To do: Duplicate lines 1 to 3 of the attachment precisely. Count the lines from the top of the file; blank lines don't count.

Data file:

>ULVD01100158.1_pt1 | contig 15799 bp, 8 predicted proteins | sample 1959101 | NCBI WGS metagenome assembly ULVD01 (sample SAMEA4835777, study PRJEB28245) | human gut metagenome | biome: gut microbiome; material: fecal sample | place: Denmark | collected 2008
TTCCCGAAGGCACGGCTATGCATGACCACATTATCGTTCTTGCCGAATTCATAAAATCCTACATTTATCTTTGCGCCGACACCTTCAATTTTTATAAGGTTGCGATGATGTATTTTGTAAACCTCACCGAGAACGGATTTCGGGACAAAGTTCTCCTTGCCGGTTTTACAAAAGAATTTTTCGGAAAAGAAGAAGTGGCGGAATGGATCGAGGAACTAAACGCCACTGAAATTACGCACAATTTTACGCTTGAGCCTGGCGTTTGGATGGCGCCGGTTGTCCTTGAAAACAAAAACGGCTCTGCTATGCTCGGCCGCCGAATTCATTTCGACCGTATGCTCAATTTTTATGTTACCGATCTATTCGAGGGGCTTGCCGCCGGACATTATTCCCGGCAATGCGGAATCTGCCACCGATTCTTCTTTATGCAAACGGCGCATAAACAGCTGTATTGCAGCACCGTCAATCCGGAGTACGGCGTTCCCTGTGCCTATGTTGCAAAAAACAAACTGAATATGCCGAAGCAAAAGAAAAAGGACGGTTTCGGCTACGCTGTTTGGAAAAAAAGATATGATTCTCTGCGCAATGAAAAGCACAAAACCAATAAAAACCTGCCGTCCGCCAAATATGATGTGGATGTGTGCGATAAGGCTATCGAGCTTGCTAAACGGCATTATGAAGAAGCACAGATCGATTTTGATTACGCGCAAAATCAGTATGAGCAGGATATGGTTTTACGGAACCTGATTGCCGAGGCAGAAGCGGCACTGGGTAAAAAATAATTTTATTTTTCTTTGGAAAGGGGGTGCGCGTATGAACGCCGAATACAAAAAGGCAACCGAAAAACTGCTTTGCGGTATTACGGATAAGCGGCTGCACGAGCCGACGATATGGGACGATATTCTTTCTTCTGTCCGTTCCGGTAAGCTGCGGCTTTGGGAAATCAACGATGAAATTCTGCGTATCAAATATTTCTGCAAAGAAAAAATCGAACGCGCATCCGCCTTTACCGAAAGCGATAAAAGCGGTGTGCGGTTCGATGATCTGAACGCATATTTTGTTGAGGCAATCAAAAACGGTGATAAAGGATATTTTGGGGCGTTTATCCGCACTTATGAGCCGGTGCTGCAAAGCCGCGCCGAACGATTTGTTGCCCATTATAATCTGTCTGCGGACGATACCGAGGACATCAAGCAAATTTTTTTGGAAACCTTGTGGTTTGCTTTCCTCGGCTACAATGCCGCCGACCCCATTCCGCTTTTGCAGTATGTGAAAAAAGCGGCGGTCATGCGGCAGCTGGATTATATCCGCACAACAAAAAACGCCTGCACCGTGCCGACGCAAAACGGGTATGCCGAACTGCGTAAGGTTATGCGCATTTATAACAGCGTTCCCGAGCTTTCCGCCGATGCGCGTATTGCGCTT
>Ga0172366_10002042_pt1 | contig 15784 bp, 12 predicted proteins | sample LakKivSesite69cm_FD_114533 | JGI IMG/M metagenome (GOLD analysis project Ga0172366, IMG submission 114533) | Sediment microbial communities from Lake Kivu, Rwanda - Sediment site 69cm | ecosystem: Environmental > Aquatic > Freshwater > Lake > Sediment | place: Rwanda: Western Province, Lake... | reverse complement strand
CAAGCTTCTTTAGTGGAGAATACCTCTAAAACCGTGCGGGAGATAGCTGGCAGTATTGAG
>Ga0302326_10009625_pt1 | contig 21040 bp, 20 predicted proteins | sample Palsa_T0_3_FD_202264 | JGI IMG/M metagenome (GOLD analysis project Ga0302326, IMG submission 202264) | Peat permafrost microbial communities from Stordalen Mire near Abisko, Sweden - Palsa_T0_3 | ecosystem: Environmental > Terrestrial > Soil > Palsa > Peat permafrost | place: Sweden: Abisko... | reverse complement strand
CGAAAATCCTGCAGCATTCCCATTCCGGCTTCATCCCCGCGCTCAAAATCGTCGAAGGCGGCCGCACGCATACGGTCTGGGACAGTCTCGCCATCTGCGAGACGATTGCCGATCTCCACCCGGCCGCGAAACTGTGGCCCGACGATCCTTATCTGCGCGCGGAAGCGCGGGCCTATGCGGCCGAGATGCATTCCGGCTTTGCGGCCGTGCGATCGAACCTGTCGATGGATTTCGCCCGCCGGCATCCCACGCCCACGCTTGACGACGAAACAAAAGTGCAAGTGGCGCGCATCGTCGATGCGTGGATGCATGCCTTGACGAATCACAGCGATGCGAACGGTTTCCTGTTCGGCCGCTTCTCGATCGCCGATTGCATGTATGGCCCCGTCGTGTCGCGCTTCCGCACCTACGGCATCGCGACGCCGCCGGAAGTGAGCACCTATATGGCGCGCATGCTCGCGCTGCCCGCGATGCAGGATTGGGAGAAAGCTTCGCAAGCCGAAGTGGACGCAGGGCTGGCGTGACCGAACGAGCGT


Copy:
>ULVD01100158.1_pt1 | contig 15799 bp, 8 predicted proteins | sample 1959101 | NCBI WGS metagenome assembly ULVD01 (sample SAMEA4835777, study PRJEB28245) | human gut metagenome | biome: gut microbiome; material: fecal sample | place: Denmark | collected 2008
TTCCCGAAGGCACGGCTATGCATGACCACATTATCGTTCTTGCCGAATTCATAAAATCCTACATTTATCTTTGCGCCGACACCTTCAATTTTTATAAGGTTGCGATGATGTATTTTGTAAACCTCACCGAGAACGGATTTCGGGACAAAGTTCTCCTTGCCGGTTTTACAAAAGAATTTTTCGGAAAAGAAGAAGTGGCGGAATGGATCGAGGAACTAAACGCCACTGAAATTACGCACAATTTTACGCTTGAGCCTGGCGTTTGGATGGCGCCGGTTGTCCTTGAAAACAAAAACGGCTCTGCTATGCTCGGCCGCCGAATTCATTTCGACCGTATGCTCAATTTTTATGTTACCGATCTATTCGAGGGGCTTGCCGCCGGACATTATTCCCGGCAATGCGGAATCTGCCACCGATTCTTCTTTATGCAAACGGCGCATAAACAGCTGTATTGCAGCACCGTCAATCCGGAGTACGGCGTTCCCTGTGCCTATGTTGCAAAAAACAAACTGAATATGCCGAAGCAAAAGAAAAAGGACGGTTTCGGCTACGCTGTTTGGAAAAAAAGATATGATTCTCTGCGCAATGAAAAGCACAAAACCAATAAAAACCTGCCGTCCGCCAAATATGATGTGGATGTGTGCGATAAGGCTATCGAGCTTGCTAAACGGCATTATGAAGAAGCACAGATCGATTTTGATTACGCGCAAAATCAGTATGAGCAGGATATGGTTTTACGGAACCTGATTGCCGAGGCAGAAGCGGCACTGGGTAAAAAATAATTTTATTTTTCTTTGGAAAGGGGGTGCGCGTATGAACGCCGAATACAAAAAGGCAACCGAAAAACTGCTTTGCGGTATTACGGATAAGCGGCTGCACGAGCCGACGATATGGGACGATATTCTTTCTTCTGTCCGTTCCGGTAAGCTGCGGCTTTGGGAAATCAACGATGAAATTCTGCGTATCAAATATTTCTGCAAAGAAAAAATCGAACGCGCATCCGCCTTTACCGAAAGCGATAAAAGCGGTGTGCGGTTCGATGATCTGAACGCATATTTTGTTGAGGCAATCAAAAACGGTGATAAAGGATATTTTGGGGCGTTTATCCGCACTTATGAGCCGGTGCTGCAAAGCCGCGCCGAACGATTTGTTGCCCATTATAATCTGTCTGCGGACGATACCGAGGACATCAAGCAAATTTTTTTGGAAACCTTGTGGTTTGCTTTCCTCGGCTACAATGCCGCCGACCCCATTCCGCTTTTGCAGTATGTGAAAAAAGCGGCGGTCATGCGGCAGCTGGATTATATCCGCACAACAAAAAACGCCTGCACCGTGCCGACGCAAAACGGGTATGCCGAACTGCGTAAGGTTATGCGCATTTATAACAGCGTTCCCGAGCTTTCCGCCGATGCGCGTATTGCGCTT
>Ga0172366_10002042_pt1 | contig 15784 bp, 12 predicted proteins | sample LakKivSesite69cm_FD_114533 | JGI IMG/M metagenome (GOLD analysis project Ga0172366, IMG submission 114533) | Sediment microbial communities from Lake Kivu, Rwanda - Sediment site 69cm | ecosystem: Environmental > Aquatic > Freshwater > Lake > Sediment | place: Rwanda: Western Province, Lake... | reverse complement strand